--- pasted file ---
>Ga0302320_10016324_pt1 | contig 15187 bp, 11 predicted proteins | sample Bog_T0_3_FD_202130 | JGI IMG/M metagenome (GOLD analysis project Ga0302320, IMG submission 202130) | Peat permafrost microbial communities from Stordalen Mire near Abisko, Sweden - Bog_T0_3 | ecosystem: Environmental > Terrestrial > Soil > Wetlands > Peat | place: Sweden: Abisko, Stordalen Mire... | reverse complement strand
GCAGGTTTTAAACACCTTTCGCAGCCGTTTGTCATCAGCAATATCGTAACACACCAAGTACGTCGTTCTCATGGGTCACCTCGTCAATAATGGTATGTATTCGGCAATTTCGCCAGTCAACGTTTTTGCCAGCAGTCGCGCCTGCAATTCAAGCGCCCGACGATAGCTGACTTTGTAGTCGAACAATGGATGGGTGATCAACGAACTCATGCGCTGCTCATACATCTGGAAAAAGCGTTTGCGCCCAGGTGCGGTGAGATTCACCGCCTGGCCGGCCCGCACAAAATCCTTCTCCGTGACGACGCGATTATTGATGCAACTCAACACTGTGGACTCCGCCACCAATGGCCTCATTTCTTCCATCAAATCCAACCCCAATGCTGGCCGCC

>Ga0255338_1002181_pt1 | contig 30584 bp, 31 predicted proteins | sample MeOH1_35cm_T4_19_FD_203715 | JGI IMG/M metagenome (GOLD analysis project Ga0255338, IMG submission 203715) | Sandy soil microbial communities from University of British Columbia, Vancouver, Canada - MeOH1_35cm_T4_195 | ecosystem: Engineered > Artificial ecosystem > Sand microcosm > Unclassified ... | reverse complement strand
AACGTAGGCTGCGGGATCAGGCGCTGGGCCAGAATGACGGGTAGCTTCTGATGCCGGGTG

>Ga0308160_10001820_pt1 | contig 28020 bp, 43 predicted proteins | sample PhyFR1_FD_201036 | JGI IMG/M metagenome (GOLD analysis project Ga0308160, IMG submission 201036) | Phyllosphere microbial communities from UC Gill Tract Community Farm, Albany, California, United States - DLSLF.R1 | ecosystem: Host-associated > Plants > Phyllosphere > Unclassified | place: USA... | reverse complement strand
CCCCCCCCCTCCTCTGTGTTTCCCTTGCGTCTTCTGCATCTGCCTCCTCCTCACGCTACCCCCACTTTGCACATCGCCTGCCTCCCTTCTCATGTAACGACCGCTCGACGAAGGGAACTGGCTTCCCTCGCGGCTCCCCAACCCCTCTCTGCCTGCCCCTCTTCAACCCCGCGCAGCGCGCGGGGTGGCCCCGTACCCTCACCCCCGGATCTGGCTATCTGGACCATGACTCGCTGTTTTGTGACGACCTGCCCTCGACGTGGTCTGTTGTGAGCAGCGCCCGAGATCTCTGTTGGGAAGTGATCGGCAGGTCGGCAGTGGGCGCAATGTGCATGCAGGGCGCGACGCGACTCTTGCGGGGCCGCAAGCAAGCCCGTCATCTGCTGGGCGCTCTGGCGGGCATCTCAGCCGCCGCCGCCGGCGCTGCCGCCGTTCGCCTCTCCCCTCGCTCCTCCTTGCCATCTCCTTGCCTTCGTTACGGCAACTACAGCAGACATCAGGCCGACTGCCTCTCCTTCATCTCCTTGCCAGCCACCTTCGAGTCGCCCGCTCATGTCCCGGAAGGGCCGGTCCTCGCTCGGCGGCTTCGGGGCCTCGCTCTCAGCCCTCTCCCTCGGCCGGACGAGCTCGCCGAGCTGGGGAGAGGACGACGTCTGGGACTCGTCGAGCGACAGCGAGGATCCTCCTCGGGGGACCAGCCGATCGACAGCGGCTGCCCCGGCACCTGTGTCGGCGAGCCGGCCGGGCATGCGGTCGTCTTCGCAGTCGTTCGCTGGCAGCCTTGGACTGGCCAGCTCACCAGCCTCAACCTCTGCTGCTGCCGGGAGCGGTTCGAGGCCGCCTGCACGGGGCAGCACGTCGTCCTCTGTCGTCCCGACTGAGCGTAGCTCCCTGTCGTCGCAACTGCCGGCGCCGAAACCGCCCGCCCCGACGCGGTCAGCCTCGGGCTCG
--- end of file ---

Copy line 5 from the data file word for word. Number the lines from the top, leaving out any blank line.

>Ga0308160_10001820_pt1 | contig 28020 bp, 43 predicted proteins | sample PhyFR1_FD_201036 | JGI IMG/M metagenome (GOLD analysis project Ga0308160, IMG submission 201036) | Phyllosphere microbial communities from UC Gill Tract Community Farm, Albany, California, United States - DLSLF.R1 | ecosystem: Host-associated > Plants > Phyllosphere > Unclassified | place: USA... | reverse complement strand